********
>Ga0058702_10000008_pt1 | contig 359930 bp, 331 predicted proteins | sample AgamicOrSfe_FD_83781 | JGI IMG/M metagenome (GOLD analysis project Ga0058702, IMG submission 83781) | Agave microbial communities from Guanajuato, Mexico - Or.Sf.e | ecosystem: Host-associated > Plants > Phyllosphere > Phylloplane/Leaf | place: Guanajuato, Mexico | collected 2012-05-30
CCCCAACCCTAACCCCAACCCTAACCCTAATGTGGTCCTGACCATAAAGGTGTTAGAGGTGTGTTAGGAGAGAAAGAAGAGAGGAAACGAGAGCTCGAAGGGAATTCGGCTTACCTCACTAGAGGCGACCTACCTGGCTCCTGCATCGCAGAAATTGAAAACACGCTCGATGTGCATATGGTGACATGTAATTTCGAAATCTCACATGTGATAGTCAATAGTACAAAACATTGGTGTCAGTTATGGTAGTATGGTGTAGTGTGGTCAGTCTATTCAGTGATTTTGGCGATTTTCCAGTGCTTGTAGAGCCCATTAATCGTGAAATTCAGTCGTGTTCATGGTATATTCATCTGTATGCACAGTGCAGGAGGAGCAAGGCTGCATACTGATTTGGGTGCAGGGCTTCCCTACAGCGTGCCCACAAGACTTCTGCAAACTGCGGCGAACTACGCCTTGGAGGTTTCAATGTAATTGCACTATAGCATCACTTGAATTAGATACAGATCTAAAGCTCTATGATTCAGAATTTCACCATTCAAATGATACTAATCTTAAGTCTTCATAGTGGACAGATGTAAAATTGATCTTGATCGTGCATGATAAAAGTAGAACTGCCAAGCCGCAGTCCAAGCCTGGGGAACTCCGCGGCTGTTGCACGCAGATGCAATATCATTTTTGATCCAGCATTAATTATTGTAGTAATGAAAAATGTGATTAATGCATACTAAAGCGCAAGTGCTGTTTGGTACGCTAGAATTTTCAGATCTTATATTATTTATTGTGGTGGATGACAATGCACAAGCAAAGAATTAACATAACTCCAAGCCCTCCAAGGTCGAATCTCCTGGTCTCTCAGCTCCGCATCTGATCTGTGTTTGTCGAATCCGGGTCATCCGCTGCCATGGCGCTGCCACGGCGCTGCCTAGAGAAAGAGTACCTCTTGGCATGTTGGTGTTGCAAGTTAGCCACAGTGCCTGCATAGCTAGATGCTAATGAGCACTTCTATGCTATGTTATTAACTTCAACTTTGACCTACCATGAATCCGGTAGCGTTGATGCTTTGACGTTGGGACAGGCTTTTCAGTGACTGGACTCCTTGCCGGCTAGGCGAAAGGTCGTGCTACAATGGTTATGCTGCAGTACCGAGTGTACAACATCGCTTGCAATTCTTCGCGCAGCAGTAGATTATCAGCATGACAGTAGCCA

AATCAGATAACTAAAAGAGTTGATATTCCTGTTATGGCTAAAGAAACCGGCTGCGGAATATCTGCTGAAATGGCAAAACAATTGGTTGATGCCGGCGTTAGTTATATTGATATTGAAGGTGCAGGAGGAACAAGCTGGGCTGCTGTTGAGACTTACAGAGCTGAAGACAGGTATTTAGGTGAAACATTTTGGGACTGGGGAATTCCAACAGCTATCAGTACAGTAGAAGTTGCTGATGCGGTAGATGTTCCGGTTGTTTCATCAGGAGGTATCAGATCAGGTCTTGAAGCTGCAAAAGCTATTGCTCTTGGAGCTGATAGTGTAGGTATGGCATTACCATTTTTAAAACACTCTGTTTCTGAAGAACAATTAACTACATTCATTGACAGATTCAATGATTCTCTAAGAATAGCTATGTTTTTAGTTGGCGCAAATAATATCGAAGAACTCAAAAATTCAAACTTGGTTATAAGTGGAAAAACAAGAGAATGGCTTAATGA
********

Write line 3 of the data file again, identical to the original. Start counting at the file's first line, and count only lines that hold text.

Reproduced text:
AATCAGATAACTAAAAGAGTTGATATTCCTGTTATGGCTAAAGAAACCGGCTGCGGAATATCTGCTGAAATGGCAAAACAATTGGTTGATGCCGGCGTTAGTTATATTGATATTGAAGGTGCAGGAGGAACAAGCTGGGCTGCTGTTGAGACTTACAGAGCTGAAGACAGGTATTTAGGTGAAACATTTTGGGACTGGGGAATTCCAACAGCTATCAGTACAGTAGAAGTTGCTGATGCGGTAGATGTTCCGGTTGTTTCATCAGGAGGTATCAGATCAGGTCTTGAAGCTGCAAAAGCTATTGCTCTTGGAGCTGATAGTGTAGGTATGGCATTACCATTTTTAAAACACTCTGTTTCTGAAGAACAATTAACTACATTCATTGACAGATTCAATGATTCTCTAAGAATAGCTATGTTTTTAGTTGGCGCAAATAATATCGAAGAACTCAAAAATTCAAACTTGGTTATAAGTGGAAAAACAAGAGAATGGCTTAATGA